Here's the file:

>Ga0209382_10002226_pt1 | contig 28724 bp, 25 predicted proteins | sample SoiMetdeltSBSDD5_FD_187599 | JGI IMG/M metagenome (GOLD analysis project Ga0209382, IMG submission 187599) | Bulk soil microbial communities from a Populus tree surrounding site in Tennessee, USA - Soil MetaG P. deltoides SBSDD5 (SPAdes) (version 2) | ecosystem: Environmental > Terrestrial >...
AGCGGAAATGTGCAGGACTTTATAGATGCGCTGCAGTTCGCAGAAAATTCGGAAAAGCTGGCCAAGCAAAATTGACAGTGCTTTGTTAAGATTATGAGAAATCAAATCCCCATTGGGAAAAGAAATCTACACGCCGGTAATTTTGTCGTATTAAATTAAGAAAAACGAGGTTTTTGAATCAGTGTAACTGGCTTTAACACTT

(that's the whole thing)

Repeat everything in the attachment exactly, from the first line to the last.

>Ga0209382_10002226_pt1 | contig 28724 bp, 25 predicted proteins | sample SoiMetdeltSBSDD5_FD_187599 | JGI IMG/M metagenome (GOLD analysis project Ga0209382, IMG submission 187599) | Bulk soil microbial communities from a Populus tree surrounding site in Tennessee, USA - Soil MetaG P. deltoides SBSDD5 (SPAdes) (version 2) | ecosystem: Environmental > Terrestrial >...
AGCGGAAATGTGCAGGACTTTATAGATGCGCTGCAGTTCGCAGAAAATTCGGAAAAGCTGGCCAAGCAAAATTGACAGTGCTTTGTTAAGATTATGAGAAATCAAATCCCCATTGGGAAAAGAAATCTACACGCCGGTAATTTTGTCGTATTAAATTAAGAAAAACGAGGTTTTTGAATCAGTGTAACTGGCTTTAACACTT